Building family relationships in early childhood: Here's what to know

Children who have a sense of security with people who care for them are better-equipped to deal with socialization.

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By Michelle Balani

Research suggests that children who have a sense of security with people who care for and protect them are better equipped to deal with socialization outside the home. Parent-child interactions are the foundation of your child’s social development, and when you are able to provide your child with reasons for your rules and values, he will be more likely to be able to internalize behavior. If you speak with your child and explain why, for example, you say “thank you” when someone is kind, or why he should not hit his siblings when they don’t give him their toys. Discussing rationale, or why you responded the way you did, is much more powerful than simply telling your child how to behave.

Don’t undermine your child’s emotions or decision-making abilities. At about the age of five, your child becomes more interested in the world around him, and in doing things individually as well as cooperatively within a group. At this age, your child must be allowed to explore. When he is not allowed to be independent, it can result in self-esteem issues and defiance. This is why it is important to provide an environment at home that allows your child to be autonomous and make his own decisions. Giving your child choices, even limited ones, is a powerful relationship-builder. For example, if your child expresses to you that he doesn’t like to have playdates with a certain friend or classmate, listen to the reasons behind his decision. Discuss options that acknowledge his concerns, but try not to hurt the other child. It is important to allow him to make decisions about whom he feels comfortable playing with. If you affirm his ability to trust his own feelings and thoughts, you are helping him make decisions about relationships from an early age. Be aware that your child will practice new behaviors around you because he feels most comfortable with his family and is more likely to try new things and push his boundaries when he is at home. Don’t be surprised by this, as it is a sign that he feels safe at home to express himself. By doing so, he is practicing and learning what the reaction to or consequence of that new behavior will be.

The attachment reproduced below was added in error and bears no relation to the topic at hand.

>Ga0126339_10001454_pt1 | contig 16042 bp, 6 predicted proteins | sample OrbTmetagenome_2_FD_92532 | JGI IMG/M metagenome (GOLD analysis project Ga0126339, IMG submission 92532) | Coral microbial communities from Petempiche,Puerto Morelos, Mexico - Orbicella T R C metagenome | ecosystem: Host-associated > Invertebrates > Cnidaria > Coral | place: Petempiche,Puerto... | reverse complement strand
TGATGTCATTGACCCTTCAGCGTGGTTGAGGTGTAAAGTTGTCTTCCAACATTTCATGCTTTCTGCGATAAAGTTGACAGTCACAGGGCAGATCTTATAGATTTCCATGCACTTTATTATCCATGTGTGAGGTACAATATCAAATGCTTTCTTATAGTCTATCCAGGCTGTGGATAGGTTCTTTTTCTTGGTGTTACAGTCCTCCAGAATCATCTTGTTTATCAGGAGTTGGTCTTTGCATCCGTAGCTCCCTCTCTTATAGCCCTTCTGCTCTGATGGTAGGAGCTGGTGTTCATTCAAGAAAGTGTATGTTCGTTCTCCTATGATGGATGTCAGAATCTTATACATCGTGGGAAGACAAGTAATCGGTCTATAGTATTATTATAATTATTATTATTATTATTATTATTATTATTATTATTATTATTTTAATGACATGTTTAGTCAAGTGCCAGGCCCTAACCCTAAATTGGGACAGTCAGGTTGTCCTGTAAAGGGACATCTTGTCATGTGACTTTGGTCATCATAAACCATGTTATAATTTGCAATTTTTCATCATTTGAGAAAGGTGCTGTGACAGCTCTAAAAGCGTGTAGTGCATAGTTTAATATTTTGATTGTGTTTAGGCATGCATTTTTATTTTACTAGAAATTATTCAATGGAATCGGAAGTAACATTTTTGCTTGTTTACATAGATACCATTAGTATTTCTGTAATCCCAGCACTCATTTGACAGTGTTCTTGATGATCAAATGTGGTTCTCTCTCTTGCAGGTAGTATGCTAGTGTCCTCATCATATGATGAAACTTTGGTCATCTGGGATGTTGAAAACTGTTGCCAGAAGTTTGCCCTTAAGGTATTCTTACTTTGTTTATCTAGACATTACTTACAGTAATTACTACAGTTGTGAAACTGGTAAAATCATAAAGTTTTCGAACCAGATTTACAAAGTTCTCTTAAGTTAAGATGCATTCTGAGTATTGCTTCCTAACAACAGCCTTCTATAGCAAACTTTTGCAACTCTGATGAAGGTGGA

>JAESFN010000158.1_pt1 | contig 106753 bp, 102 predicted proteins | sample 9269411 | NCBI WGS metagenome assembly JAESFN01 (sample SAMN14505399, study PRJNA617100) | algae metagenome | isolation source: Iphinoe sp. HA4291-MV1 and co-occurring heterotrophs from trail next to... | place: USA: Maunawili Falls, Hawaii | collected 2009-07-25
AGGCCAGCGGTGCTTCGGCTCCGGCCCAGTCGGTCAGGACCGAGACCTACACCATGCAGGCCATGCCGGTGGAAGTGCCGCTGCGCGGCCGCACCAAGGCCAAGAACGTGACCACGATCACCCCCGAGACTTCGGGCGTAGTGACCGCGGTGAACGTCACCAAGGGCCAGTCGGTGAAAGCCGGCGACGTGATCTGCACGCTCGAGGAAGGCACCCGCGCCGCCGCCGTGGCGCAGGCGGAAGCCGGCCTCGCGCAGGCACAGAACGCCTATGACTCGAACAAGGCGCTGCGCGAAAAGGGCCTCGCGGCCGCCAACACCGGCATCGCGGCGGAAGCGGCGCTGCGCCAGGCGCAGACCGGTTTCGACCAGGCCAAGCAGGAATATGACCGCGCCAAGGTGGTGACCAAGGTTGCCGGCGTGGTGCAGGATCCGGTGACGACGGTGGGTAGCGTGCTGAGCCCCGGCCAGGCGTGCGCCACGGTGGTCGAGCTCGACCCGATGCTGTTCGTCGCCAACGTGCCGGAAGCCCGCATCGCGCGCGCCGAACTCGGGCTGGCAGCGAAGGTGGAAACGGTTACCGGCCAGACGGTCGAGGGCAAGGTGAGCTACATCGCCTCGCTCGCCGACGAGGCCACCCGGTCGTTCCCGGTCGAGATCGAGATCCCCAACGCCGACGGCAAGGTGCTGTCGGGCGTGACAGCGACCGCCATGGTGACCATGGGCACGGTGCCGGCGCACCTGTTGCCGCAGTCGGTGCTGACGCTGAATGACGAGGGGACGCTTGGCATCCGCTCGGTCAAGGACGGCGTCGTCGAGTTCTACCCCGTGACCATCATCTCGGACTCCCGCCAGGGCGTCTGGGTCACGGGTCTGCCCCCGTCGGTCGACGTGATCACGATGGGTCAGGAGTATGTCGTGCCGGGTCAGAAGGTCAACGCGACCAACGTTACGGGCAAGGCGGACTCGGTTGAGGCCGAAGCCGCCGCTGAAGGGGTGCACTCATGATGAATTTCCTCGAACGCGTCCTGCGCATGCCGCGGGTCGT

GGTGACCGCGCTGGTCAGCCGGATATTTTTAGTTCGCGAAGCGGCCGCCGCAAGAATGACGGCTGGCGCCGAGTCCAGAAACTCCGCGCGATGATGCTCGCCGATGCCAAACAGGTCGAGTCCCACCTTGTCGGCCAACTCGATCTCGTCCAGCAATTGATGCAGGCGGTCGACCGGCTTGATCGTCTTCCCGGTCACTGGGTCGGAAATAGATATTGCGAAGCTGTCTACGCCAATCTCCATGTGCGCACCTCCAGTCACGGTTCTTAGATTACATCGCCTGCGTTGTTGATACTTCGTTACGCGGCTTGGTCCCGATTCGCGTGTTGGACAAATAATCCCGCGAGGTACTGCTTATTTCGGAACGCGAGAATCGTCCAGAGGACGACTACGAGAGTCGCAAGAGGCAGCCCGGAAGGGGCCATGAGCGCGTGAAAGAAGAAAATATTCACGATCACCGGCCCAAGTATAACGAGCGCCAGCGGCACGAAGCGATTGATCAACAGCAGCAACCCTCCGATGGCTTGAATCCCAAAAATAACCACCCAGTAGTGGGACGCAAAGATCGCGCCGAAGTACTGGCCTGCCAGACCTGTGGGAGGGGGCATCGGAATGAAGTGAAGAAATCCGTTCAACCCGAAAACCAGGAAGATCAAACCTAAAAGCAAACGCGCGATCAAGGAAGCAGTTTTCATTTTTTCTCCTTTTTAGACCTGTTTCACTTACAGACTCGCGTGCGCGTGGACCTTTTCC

Set a good example. Once in a school setting, your child is discovering new ways of acting, relating, and socializing. The best way for you to support his social growth is to lead by example. Socially competent parents serve as role models, and your child learns how to make friends, cooperate, and share with others by seeing your interactions. As your child becomes part of a larger social world, it is important to use your influence to help him become a more socially aware individual capable of making lasting and effective relationships. Talking with him about the way you approach the different people in your life (your own parents, neighbors, relatives, co-workers, etc.), and working together on a “relationship” motto that hangs in a central location in your home is a good way to remind your child of the values he should apply to his own relationships.

Parent Toolkit resources were developed by NBC News Learn with the help of subject-matter experts, including Maurice Elias, Director, Rutgers Social-Emotional and Character Development Lab; Jennifer Miller, Author, Confident Parents, Confident Kids; and Michele Borba, Author and Educational Psychologist.